iPad Succeeds in Reed College Educational Trial

In 2010, Reed College evaluated the Apple iPad’s capabilities as an educational device and found it to be highly effective, a stark contrast to their previous experience with the Kindle DX in 2009. The Kindle DX was not well-received in educational settings, but the iPad received positive feedback for its user-friendly interface and efficient navigation, as detailed in discussions with Fast Company by CTO Martin Ringle.

The findings from the iPad trial at Reed College highlighted the device’s smooth, responsive touchscreen which facilitated easy reading and interaction within the classroom.

Students found it simpler to navigate through text and make annotations on the iPad compared to the Kindle, which relied on a more cumbersome navigation pointer.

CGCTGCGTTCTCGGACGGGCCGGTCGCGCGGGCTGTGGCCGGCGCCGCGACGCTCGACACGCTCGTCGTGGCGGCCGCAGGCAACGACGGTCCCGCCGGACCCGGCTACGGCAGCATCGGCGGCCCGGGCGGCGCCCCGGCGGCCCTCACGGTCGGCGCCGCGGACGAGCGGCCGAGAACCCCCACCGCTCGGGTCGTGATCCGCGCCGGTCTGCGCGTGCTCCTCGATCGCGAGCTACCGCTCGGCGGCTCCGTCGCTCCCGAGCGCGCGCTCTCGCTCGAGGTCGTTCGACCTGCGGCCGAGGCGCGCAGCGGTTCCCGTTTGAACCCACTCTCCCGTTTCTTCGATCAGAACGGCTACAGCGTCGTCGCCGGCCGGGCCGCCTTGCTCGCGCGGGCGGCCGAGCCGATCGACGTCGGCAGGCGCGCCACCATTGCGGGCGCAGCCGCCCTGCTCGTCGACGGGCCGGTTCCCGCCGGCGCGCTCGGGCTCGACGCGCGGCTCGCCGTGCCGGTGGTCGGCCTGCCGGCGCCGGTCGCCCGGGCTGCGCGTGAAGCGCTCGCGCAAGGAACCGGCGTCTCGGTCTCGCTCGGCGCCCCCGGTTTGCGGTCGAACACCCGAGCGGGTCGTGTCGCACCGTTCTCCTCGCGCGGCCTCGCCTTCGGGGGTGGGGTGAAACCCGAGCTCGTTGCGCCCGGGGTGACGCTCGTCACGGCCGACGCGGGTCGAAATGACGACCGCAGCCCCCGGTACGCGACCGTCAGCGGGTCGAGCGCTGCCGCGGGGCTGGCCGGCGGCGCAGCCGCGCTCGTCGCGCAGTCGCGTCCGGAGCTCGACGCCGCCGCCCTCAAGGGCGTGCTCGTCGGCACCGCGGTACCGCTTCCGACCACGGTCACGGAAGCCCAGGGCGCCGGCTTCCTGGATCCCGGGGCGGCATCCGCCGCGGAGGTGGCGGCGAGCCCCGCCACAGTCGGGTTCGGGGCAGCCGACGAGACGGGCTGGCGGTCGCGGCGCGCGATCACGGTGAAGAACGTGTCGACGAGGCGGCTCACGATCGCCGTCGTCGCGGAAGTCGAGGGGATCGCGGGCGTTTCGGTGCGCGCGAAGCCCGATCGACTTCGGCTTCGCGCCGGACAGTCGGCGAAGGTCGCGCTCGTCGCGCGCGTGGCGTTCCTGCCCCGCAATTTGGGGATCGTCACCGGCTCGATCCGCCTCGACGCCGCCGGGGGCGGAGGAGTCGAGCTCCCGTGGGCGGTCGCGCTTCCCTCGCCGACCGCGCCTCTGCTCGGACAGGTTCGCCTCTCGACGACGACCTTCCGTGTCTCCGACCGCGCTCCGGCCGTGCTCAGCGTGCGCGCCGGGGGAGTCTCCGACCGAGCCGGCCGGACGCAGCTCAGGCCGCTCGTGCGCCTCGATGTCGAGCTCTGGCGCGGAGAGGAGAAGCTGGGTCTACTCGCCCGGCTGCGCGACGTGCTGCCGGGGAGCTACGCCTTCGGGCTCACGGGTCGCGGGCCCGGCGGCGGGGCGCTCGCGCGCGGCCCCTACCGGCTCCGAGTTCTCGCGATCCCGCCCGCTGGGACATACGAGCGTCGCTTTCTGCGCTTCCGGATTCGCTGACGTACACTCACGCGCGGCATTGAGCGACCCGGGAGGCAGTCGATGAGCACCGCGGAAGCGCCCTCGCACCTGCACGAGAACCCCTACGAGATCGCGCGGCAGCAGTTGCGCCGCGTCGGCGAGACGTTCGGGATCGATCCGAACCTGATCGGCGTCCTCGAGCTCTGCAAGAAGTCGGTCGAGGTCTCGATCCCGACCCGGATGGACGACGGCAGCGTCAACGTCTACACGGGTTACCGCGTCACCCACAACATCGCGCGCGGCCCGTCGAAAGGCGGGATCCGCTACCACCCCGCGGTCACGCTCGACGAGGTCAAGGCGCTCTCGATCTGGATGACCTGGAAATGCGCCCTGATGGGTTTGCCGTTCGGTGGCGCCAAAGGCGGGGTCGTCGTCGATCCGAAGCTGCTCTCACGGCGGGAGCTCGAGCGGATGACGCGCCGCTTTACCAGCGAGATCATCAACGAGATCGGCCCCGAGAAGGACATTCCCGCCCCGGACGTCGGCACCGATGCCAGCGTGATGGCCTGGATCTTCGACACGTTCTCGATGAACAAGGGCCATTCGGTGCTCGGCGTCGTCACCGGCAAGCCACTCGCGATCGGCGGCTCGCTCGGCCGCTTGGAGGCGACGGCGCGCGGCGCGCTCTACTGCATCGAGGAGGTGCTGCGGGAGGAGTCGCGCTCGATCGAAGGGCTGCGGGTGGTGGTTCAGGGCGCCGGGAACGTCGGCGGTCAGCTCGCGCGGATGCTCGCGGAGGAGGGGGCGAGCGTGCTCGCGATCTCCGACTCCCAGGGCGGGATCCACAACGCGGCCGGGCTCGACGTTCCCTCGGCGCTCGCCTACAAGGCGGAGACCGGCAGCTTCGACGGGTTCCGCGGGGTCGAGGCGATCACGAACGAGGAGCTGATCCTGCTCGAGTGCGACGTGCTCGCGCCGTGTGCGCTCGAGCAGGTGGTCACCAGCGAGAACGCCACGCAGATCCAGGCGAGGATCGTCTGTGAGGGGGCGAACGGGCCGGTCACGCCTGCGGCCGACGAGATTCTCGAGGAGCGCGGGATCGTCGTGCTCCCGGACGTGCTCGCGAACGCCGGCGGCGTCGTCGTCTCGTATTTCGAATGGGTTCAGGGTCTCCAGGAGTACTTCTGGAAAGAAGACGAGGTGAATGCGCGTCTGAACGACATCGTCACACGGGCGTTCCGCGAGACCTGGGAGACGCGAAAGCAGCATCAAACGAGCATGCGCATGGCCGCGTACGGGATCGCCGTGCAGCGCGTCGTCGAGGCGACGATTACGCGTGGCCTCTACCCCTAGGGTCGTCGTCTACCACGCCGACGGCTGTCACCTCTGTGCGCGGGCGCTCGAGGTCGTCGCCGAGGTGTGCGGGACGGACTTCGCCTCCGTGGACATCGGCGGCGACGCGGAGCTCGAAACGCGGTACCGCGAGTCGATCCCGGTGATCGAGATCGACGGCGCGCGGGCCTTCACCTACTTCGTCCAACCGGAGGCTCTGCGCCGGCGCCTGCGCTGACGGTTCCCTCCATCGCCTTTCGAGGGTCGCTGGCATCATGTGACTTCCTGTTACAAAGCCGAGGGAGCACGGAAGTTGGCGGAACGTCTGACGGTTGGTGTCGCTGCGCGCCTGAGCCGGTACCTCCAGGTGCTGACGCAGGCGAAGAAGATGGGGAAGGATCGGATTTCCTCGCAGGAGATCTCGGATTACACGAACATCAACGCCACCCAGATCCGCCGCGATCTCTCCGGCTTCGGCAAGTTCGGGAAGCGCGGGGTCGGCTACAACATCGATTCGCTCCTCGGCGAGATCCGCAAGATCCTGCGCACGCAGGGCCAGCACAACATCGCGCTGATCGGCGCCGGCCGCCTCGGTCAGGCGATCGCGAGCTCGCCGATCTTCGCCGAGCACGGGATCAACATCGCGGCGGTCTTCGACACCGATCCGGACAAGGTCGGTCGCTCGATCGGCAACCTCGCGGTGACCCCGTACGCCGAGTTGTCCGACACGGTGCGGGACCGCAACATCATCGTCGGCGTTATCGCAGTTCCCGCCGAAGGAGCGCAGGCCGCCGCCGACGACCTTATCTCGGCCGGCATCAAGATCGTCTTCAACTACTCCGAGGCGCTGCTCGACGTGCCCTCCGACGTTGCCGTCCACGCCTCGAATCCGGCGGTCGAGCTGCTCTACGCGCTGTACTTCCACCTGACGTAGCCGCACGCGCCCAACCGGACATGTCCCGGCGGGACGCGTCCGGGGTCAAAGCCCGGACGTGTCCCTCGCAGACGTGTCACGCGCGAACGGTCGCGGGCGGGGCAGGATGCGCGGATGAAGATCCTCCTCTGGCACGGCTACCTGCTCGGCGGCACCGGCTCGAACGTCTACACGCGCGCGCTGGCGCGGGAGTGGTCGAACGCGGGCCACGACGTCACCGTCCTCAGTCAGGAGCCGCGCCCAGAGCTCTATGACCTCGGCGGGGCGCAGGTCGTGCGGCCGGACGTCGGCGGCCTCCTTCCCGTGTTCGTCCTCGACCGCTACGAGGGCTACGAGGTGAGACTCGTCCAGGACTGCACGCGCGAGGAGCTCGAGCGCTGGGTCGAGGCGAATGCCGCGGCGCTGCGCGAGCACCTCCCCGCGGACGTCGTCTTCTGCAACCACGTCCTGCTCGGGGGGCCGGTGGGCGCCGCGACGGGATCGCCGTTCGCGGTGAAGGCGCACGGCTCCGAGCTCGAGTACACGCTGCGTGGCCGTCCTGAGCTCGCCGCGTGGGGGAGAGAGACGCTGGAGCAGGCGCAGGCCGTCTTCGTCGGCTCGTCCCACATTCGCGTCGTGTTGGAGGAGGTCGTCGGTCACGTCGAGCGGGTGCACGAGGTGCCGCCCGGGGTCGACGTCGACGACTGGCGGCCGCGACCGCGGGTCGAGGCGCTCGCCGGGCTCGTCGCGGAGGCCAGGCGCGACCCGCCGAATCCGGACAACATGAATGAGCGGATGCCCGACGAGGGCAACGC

Despite its many advantages, the iPad’s virtual keyboard was noted as a drawback for extended writing tasks. This issue could be overcome by using an external keyboard, which offers a more traditional typing experience, though at an additional cost.

Other challenges included syncing and file management, particularly with PDFs via iTunes, which was a slow process and made document retrieval cumbersome. Utilizing apps like Good Reader could help alleviate these file management issues.

The report from Reed College also hinted at a broader acceptance of Android tablets in educational environments, suggesting that if these devices meet the necessary criteria of affordability and functionality, they could see widespread adoption in schools in the future.

[Via @counternotions]


George is a dedicated writer for TUAW, your go-to source for all things Apple. With a keen eye for detail and a love for technology, George brings the latest news and insights on Apple products like the iPhone, iPad, MacBook, and Apple Watch. His articles are both informative and engaging, making complex tech topics easy to understand. When he’s not writing, George enjoys exploring new apps and testing out the latest gadgets.